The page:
the great realities which had to be shadowed forth.

This fact being digested we at once see that the Old Testament
types, connected with tabernacle and offerings, are worthy of our
earnest consideration. The study of them is not, as some may think, an
intellectual pastime giving scope to a lively imagination, but a
pursuit in which there is much instruction and profit. They must be
interpreted of course in the light of the heavenly things themselves,
which are revealed in the New Testament.

The ministry of Christ as Priest, the new covenant, of which
He is the Mediator, and the promises on which that covenant is founded,
are all brought together in verse 6.

It could hardly be said that the old covenant of law was
established upon promises at all, though there were certain promises
connected with it. It was established rather upon a bargain, in which
Israel undertook in all things to obey, and God guaranteed certain
blessings conditional upon their obedience. The bargain was hardly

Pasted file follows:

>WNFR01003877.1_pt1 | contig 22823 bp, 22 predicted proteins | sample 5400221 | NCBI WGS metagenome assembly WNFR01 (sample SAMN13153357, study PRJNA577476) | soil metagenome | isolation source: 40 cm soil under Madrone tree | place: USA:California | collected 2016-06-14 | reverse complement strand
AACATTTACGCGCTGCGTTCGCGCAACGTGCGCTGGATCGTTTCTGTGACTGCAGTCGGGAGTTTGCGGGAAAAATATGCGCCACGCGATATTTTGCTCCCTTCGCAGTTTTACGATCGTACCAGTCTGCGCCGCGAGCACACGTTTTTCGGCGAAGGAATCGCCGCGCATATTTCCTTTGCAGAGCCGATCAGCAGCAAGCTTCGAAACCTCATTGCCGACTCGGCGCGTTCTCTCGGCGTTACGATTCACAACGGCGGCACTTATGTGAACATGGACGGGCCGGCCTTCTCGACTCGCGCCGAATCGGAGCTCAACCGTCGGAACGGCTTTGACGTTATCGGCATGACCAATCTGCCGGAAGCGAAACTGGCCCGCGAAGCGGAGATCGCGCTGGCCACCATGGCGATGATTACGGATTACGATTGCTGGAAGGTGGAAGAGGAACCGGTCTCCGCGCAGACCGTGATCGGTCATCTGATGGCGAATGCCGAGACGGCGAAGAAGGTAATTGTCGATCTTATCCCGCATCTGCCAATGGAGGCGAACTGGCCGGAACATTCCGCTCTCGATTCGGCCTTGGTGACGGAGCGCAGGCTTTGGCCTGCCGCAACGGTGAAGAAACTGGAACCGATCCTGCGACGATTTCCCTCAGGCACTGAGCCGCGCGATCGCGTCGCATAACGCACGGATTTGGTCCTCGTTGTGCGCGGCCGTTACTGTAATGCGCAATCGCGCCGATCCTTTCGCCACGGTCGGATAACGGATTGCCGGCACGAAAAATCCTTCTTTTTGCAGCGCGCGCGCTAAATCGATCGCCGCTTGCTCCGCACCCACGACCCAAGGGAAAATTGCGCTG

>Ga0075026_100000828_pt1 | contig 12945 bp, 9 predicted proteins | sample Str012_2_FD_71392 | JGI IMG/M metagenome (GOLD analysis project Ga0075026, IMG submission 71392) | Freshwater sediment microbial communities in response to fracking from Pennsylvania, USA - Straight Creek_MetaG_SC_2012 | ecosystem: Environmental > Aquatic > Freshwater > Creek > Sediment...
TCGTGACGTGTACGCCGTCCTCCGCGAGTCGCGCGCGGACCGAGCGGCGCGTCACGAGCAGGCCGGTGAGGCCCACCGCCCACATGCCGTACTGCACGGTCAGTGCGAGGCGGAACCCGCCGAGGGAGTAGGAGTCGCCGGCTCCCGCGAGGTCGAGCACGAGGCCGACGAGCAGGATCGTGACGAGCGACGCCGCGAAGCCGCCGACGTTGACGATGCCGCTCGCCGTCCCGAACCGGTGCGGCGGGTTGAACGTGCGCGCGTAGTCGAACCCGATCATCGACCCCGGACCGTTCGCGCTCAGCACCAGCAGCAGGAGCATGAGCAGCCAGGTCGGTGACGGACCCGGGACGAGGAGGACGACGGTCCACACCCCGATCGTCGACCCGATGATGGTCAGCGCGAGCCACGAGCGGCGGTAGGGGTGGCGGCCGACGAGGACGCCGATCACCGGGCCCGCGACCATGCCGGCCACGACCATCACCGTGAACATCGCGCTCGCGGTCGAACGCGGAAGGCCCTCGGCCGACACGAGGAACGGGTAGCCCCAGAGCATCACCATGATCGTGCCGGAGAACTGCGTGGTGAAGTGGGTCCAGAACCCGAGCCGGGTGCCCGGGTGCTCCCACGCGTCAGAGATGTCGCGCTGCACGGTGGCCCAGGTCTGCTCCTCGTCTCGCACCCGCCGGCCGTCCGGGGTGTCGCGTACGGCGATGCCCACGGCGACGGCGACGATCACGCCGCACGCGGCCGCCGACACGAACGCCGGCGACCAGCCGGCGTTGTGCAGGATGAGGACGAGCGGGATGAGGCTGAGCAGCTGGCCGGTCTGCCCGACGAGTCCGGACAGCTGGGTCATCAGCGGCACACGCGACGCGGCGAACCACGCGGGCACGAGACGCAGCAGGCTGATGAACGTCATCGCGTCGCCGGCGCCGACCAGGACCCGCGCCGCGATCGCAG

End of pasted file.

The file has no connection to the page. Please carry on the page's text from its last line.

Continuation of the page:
concluded before it was brokenby Israel making the golden calf. The
fact that the new covenant is established upon promises, that those promises are God's, and that they are better than
anything proposed under the law, at once differentiates it sharply from
the old. To gain some idea of these better promises you must read the
latter part of our chapter, which is quoted from the passage in
Jeremiah 31-where the new covenant itself is promised-verses 31 to 34.
God's "I will," is the characteristic feature of it. All is a question
of what God is going to do, and of what consequently Israel is going to
be and have.

Now of this better covenant Christ is the Mediator. We might
well ask, On what ground can God thus scatter blessings upon unworthy
men without infringing the claims of righteousness? The only possible
answer to this is found in the mediatorial work of Christ. As Mediator
He has given Himself "a ransom for all" (1 Tim. 2: 6). As Mediator too
He administers the covenant which has been established in His blood.

The Lord Jesus is presented to us in this epistle in a variety of characters. We sometimes sing,

"How rich the character He bears,

And all the form of love He wears,

Exalted on the throne.

but do we stop sufficiently to consider the richness of His
character in all its variety? We have already had Him brought before us
as Apostle, High Priest, Forerunner, Surety, Victim, and now as